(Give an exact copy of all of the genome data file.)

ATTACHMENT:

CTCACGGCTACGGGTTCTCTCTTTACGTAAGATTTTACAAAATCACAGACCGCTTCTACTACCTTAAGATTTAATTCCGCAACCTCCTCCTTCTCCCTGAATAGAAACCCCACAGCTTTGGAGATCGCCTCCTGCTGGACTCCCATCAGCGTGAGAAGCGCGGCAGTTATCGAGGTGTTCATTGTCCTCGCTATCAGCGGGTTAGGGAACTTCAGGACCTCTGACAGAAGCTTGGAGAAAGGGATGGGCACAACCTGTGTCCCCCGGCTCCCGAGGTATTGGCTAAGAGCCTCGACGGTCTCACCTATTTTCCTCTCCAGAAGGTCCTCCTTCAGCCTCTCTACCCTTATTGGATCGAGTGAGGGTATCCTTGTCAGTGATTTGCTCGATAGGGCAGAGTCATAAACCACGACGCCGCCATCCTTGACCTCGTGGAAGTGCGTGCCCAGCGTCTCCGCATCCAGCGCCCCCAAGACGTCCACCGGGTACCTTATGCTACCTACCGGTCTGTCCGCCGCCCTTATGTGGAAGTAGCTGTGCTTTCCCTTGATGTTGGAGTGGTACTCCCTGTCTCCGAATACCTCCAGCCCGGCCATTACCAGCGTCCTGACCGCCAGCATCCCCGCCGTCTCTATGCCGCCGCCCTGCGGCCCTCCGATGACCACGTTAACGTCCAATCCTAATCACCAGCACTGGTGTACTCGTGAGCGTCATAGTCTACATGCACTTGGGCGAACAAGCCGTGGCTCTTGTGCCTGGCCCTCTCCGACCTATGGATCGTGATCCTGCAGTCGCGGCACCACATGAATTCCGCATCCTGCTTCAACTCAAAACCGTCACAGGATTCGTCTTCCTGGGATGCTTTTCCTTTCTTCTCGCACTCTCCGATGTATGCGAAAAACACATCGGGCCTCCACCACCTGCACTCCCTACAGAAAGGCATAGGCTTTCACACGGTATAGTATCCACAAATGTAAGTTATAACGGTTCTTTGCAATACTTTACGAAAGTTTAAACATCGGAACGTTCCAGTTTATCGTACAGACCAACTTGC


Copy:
CTCACGGCTACGGGTTCTCTCTTTACGTAAGATTTTACAAAATCACAGACCGCTTCTACTACCTTAAGATTTAATTCCGCAACCTCCTCCTTCTCCCTGAATAGAAACCCCACAGCTTTGGAGATCGCCTCCTGCTGGACTCCCATCAGCGTGAGAAGCGCGGCAGTTATCGAGGTGTTCATTGTCCTCGCTATCAGCGGGTTAGGGAACTTCAGGACCTCTGACAGAAGCTTGGAGAAAGGGATGGGCACAACCTGTGTCCCCCGGCTCCCGAGGTATTGGCTAAGAGCCTCGACGGTCTCACCTATTTTCCTCTCCAGAAGGTCCTCCTTCAGCCTCTCTACCCTTATTGGATCGAGTGAGGGTATCCTTGTCAGTGATTTGCTCGATAGGGCAGAGTCATAAACCACGACGCCGCCATCCTTGACCTCGTGGAAGTGCGTGCCCAGCGTCTCCGCATCCAGCGCCCCCAAGACGTCCACCGGGTACCTTATGCTACCTACCGGTCTGTCCGCCGCCCTTATGTGGAAGTAGCTGTGCTTTCCCTTGATGTTGGAGTGGTACTCCCTGTCTCCGAATACCTCCAGCCCGGCCATTACCAGCGTCCTGACCGCCAGCATCCCCGCCGTCTCTATGCCGCCGCCCTGCGGCCCTCCGATGACCACGTTAACGTCCAATCCTAATCACCAGCACTGGTGTACTCGTGAGCGTCATAGTCTACATGCACTTGGGCGAACAAGCCGTGGCTCTTGTGCCTGGCCCTCTCCGACCTATGGATCGTGATCCTGCAGTCGCGGCACCACATGAATTCCGCATCCTGCTTCAACTCAAAACCGTCACAGGATTCGTCTTCCTGGGATGCTTTTCCTTTCTTCTCGCACTCTCCGATGTATGCGAAAAACACATCGGGCCTCCACCACCTGCACTCCCTACAGAAAGGCATAGGCTTTCACACGGTATAGTATCCACAAATGTAAGTTATAACGGTTCTTTGCAATACTTTACGAAAGTTTAAACATCGGAACGTTCCAGTTTATCGTACAGACCAACTTGC